Variation across studies, owing to heterogeneity rather than chance, was estimated using the I2 statistic and categorised into low (≤ 25%), moderate (~ 50%) and high (≥ 75%). SPSS ® v24.0 and StatsDirect ® v3.0 were used for statistical analyses.

Quality assessment

The NIH Quality Assessment Tool for Observational Cohort and Cross-Sectional Studies was used to assess risk of bias (Fig. e-1). All quality assessments were undertaken in a blinded fashion by two authors (M.M. and A.I.I.). Where discrepancies arose, a third author (A.C.) was consulted.

Results

A total of 58 studies were included, totalling 4473 patients (Fig. 1). Of these, 19 were prospective [1, 2, 9, 10, 20, 21, 32, 38, 39, 41, 42, 43, 44, 47, 48, 50, 51, 53, 54], 37 were retrospective [4, 6, 7, 8, 12, 13, 14, 15, 17, 24, 25, 27, 28, 30, 31, 34, 35, 36, 40, 57, 58, 61, 63, 66, 67, 68, 69, 71, 72, 73, 74, 75, 76, 78, 80, 81, 82] and two studies [11, 52] had both prospective and retrospective data (Table e-1). Quality assessment results are summarised in Fig. e-2. Three studies (5.17%) were “poor”, 31 (53.4%) were “fair” and 24 (41.4%) were “good”.
Fig. 1

PRISMA flow chart

Demographics and pattern of bleeding

Among the 49 studies (3853 patients) in which demographic data were reported, the weighted mean age of included subjects was 53.8 years. Forty-five studies (3493 patients) reported sex and 54.3% were male (Table e-1). Forty-five studies (3530 patients) sub-classified naSAH by pattern of bleeding; 49.9% (1763/3530) patients had a PnaSAH, 44.7% (1577/3530) patients had a non-PnaSAH and 5.4% (190/3530) had radiologically negative SAH.

Pooled proportions of presenting WFNS grade, Hunt and Hess grade and Fisher grade are shown in Fig. 2. A higher proportion of non-PnaSAH patients had poor presenting clinical and radiological grade.
Fig. 2

a Presenting Fisher grade stratified by bleeding pattern. Pooled percentages were informed by three studies (350 patients). b Presenting WFNS and Hunt and Hess grades stratified by bleeding pattern. Pooled WFNS percentages were informed by nine studies (594 patients). Pooled Hunt and Hess percentages were informed by 19 studies (1545 patients)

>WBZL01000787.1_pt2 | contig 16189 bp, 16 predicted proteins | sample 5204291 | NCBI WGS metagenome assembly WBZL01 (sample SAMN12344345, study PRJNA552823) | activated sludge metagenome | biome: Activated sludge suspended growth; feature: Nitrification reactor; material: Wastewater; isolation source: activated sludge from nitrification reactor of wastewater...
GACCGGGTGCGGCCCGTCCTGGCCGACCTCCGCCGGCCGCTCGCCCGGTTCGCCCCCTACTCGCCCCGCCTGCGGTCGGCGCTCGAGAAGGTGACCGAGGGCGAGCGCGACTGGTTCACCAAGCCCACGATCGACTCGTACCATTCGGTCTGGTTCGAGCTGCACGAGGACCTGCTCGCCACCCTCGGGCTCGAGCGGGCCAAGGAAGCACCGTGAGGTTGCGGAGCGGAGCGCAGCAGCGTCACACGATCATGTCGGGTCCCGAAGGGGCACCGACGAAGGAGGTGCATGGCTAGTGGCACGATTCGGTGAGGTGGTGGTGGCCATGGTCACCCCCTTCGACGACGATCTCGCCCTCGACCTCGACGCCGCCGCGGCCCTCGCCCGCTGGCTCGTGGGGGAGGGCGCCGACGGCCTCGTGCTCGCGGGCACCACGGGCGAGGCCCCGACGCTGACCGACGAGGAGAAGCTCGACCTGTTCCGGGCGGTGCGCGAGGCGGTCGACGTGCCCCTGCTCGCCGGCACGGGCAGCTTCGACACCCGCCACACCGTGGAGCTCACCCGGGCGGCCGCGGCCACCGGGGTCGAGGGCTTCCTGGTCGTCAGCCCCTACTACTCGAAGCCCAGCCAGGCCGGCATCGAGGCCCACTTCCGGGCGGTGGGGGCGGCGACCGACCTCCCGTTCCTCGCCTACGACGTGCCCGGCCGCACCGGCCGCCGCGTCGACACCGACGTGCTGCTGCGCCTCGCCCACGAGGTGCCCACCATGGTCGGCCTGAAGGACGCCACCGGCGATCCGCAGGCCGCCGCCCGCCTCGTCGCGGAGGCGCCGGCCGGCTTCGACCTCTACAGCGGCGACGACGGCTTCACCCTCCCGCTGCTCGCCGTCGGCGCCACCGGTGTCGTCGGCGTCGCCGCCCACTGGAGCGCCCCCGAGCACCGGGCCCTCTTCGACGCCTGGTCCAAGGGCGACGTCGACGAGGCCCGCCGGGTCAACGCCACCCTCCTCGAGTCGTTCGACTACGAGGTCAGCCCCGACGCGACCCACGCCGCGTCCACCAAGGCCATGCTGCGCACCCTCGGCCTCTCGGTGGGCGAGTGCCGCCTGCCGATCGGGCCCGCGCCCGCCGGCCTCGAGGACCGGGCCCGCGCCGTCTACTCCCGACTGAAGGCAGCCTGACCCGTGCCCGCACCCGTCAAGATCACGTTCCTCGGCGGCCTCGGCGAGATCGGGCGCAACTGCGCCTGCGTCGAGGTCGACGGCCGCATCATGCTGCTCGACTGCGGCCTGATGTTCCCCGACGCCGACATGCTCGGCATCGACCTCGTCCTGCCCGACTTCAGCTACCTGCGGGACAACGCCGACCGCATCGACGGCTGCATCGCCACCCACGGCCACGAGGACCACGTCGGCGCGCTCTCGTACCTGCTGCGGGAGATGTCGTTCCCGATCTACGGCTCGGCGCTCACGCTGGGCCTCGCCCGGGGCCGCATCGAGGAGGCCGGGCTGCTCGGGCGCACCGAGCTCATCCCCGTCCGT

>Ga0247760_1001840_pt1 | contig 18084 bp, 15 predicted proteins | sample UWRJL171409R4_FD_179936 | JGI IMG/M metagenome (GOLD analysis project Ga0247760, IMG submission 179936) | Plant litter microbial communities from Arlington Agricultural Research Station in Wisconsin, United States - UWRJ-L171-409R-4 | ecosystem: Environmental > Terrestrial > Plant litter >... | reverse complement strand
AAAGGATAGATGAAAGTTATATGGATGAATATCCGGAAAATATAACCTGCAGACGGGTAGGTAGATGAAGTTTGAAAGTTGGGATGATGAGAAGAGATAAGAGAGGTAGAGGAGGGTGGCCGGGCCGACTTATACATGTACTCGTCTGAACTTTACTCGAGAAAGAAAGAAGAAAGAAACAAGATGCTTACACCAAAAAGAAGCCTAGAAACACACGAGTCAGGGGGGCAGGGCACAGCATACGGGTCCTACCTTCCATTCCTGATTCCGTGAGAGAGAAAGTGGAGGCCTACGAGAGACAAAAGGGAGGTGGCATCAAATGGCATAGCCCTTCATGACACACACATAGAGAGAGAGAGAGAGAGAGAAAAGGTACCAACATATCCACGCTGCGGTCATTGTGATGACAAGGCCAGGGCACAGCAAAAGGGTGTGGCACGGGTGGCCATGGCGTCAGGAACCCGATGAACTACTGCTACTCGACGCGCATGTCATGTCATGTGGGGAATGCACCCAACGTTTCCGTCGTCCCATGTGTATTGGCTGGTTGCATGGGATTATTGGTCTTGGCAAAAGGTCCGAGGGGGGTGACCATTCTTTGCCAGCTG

Initial vascular imaging and delayed diagnoses

The initial vascular imaging strategies, reported in 50 studies, were heterogenous—DSA only (64%), CTA + DSA (16%), DSA + MRA (6%), CTA + DSA + MRA (6%), CTA only (4%) and DSA or CTA (4%).

Eighteen studies reported delayed diagnoses data. From a total of 1965 patients, 89 patients were found to have a vascular abnormality at a delayed investigation (range from 0 to 17.3%; Table e-2), yielding a pooled proportion of 3.9% [95% CI 1.9–6.6, I2 = 85.6%] (Fig. 3). Details regarding the timing of the delayed imaging are available in Table e-2; timing was not reported in 14/18 (77.8%) studies and the earliest and latest investigations in the four other studies were reported at ≤ 72 h and ≥ 1 year from ictus. Anterior circulation aneurysm (60.6%) was the most commonly reported diagnosis (Table 1).
Fig. 3

Forest plot showing the risk of delayed diagnosis (95% CI). Horizontal lines denote 95% CIs; solid squares represent the point estimate of each study and the diamond represents the pooled proportion of delayed diagnoses (3.9% [95% CI 1.9–6.6, I2 = 85.6%]). The size of the solid squares is proportional to the weight of the study

Table 1

Delayed diagnoses details available for 66 patients

Diagnosis

N (%)

Anterior circulation aneurysm

40 (60.6)

Posterior circulation aneurysm